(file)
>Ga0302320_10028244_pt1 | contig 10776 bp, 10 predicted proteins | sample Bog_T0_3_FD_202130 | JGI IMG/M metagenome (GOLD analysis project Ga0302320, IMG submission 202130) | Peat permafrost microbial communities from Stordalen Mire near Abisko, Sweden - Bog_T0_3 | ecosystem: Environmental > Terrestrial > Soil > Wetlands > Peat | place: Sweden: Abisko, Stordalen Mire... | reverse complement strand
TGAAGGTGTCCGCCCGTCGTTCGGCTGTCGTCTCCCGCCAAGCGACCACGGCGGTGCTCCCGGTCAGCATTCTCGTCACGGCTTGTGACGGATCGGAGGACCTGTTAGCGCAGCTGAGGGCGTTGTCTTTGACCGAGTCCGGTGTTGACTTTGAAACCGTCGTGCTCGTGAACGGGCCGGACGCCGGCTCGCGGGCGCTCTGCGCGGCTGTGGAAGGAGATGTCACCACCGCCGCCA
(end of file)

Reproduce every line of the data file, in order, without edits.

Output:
>Ga0302320_10028244_pt1 | contig 10776 bp, 10 predicted proteins | sample Bog_T0_3_FD_202130 | JGI IMG/M metagenome (GOLD analysis project Ga0302320, IMG submission 202130) | Peat permafrost microbial communities from Stordalen Mire near Abisko, Sweden - Bog_T0_3 | ecosystem: Environmental > Terrestrial > Soil > Wetlands > Peat | place: Sweden: Abisko, Stordalen Mire... | reverse complement strand
TGAAGGTGTCCGCCCGTCGTTCGGCTGTCGTCTCCCGCCAAGCGACCACGGCGGTGCTCCCGGTCAGCATTCTCGTCACGGCTTGTGACGGATCGGAGGACCTGTTAGCGCAGCTGAGGGCGTTGTCTTTGACCGAGTCCGGTGTTGACTTTGAAACCGTCGTGCTCGTGAACGGGCCGGACGCCGGCTCGCGGGCGCTCTGCGCGGCTGTGGAAGGAGATGTCACCACCGCCGCCA